(KOH, 400X, Nikon)

    Scopulariopsis brumptii -hyaline hyphae become pigmented as are the ellipsoidal annelloconidia.
    (KOH, 1000X, Nikon)

    Scopulariopsis brumptii - conidiogenous cells develop from the hyphae either singly or in brush-like arrangements.  These annellides produce the oval or ellipsoidal, darkly pigmented annelloconidia.
    (KOH, 1000+10X, DMD-108)

     Scopulariopsis brumptii - anannellide is seen in the center of the photo extending from the hyphae.  The "three-fingered" brush-like arrangement at the apex has anelloconidia still attached and some which have been released.  (KOH, 1000+10X, DMD-108)

    Scopulariopsis brumptii-  appear to be two single annellides, with annelloconidia being produced at the apex.  (KOH, 1000X, Nikon)

    Scopulariopsis brumptii -the hyphae is septate and has produced a single annellide, bearing a single annelloconidium, at the center of the photo. (KOH, 1000X, Nikon)

    Scopulariopsis brumptii -two brush-like arrangements of the annellides of S.brumptii are seen here in the center-left of the photo.  Numerous annelloconidia, both attached and free are seen.
    (LPCB, 1000X, DMD-108)

    Scopulariopsis brumptii - two bunches of annellides (the right one more brush-like than the left) are seen in the center of the photo.  Pigmented annelloconidia are seen at the apex.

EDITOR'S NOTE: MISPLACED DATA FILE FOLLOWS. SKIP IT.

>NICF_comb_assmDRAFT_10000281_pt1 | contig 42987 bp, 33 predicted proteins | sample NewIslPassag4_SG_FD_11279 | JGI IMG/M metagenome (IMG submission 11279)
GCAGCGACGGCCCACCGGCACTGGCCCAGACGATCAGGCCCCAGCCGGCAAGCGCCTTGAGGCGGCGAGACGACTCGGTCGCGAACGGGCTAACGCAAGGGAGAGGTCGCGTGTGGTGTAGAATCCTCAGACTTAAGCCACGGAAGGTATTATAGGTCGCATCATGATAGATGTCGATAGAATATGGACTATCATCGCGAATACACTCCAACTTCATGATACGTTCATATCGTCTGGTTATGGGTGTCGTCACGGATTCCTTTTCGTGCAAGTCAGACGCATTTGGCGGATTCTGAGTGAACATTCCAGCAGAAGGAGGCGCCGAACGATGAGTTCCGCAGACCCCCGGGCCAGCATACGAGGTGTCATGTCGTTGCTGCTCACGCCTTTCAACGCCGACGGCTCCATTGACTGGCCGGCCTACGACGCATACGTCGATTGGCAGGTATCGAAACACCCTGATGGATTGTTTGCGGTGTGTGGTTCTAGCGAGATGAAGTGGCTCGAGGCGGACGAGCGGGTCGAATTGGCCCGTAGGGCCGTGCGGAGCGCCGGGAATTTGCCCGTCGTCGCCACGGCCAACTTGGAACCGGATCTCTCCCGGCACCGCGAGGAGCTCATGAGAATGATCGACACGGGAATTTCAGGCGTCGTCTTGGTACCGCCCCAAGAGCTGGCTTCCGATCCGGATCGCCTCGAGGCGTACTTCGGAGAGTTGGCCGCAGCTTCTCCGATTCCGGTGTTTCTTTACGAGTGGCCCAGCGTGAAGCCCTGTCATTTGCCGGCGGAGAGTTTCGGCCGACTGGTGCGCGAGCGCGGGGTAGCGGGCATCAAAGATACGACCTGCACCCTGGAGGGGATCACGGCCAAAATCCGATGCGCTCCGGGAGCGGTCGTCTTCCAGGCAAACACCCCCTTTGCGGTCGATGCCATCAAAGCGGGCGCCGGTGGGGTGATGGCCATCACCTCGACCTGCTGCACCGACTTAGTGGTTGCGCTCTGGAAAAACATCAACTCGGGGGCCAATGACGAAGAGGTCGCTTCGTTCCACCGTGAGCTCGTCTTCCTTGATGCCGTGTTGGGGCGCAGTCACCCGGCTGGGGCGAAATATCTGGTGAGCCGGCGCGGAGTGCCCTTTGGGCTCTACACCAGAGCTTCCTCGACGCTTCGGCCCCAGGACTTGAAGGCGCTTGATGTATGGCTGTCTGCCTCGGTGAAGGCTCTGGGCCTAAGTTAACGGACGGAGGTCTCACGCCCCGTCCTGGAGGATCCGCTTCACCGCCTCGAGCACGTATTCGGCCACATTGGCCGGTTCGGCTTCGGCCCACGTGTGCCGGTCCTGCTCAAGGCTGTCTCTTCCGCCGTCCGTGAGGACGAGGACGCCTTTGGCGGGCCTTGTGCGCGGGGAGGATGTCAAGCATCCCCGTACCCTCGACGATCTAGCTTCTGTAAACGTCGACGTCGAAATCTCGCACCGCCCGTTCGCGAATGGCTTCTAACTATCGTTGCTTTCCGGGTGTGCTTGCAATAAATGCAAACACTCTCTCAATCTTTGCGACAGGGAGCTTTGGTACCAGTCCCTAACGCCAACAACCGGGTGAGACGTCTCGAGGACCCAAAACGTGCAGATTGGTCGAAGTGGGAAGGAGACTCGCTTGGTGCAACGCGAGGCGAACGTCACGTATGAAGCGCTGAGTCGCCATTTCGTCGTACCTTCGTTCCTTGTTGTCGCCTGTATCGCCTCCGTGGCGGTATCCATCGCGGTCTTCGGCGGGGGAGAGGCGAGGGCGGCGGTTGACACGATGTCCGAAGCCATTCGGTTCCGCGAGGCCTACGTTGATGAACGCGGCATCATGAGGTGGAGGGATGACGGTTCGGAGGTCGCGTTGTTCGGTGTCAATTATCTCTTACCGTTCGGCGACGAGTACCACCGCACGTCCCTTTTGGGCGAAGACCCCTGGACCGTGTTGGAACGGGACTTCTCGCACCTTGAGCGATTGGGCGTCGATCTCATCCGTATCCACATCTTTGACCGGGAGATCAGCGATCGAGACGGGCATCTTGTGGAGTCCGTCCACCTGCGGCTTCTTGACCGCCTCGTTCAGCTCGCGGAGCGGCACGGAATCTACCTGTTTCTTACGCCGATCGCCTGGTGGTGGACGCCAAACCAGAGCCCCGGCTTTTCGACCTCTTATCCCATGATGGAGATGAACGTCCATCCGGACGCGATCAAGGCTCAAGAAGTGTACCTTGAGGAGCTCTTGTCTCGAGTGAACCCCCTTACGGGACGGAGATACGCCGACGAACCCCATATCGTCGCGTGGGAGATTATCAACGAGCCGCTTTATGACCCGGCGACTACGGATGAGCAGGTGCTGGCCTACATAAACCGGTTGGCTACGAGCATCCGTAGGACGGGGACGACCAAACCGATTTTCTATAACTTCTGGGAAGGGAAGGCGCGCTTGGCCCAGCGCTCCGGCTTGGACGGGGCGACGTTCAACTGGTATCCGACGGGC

(LPCB, 1000X, DMD-108)

    Scopulariopsis brumptii -More brush-like annellides showing their arrangement and attatchment of annelloconidia.  (LPCB, 1000X, DMD-108)

    Scopulariopsis brumptii - another branching annellide, thinned out a bit so the arrangement of the annellides are more easily seen.  The ring or collar is clearly visible on the annelloconidium seen at the lower middle of the photo.  It appears as a scar or flattened base where the annelloconidium was once attached to the annellide.   (LPCB, 1000X, Nikon)

    Scopulariopsis brumptii -okay, too many photos, but what else am I going to do with them?
    Hyphae, annellide & annelloconidia extending from the tips.
    (LPCB, 1000X, DMD-108)

    Scopulariopsis brumptii -dittoLots of annelloconidia produced by this brush-like structure.
    (LPCB, 1000+10X, DMD-108)

    Scopulariopsis brumptii -two single annellides seen extending from the hyphae traversing the center of the photo.  Each has an annelloconidium still attached to the apex.  Look closely at the darkly pigmented mature annelloconidia and you will see the collarette (annellide ring) on many.
    (LPCB, 1000+10X, DMD-108)

    Scopulariopsis brumptii -a poorer example of the photo explanation above.  Two single annellides producing annelloconidia.  Many more single annellides are present in S.brumptii cultures than in S.brevicaulis cultures where the arrangements are primarily brush-like.
    (LPCB, 1000X, DMD-108)

    Scopulariopsis brumptii -again, as above, single, rather than brush-like arrangements might be seen more frequently in S.brumptii, than in S.brevicaulis.
    (LPCB, 1000X, DMD-108)

    Scopulariopsis brumptii -ditto - more single, rather than brush-like annellides may be seen in S.brumptii cultures.  (LPCB, 1000X, DMD-108)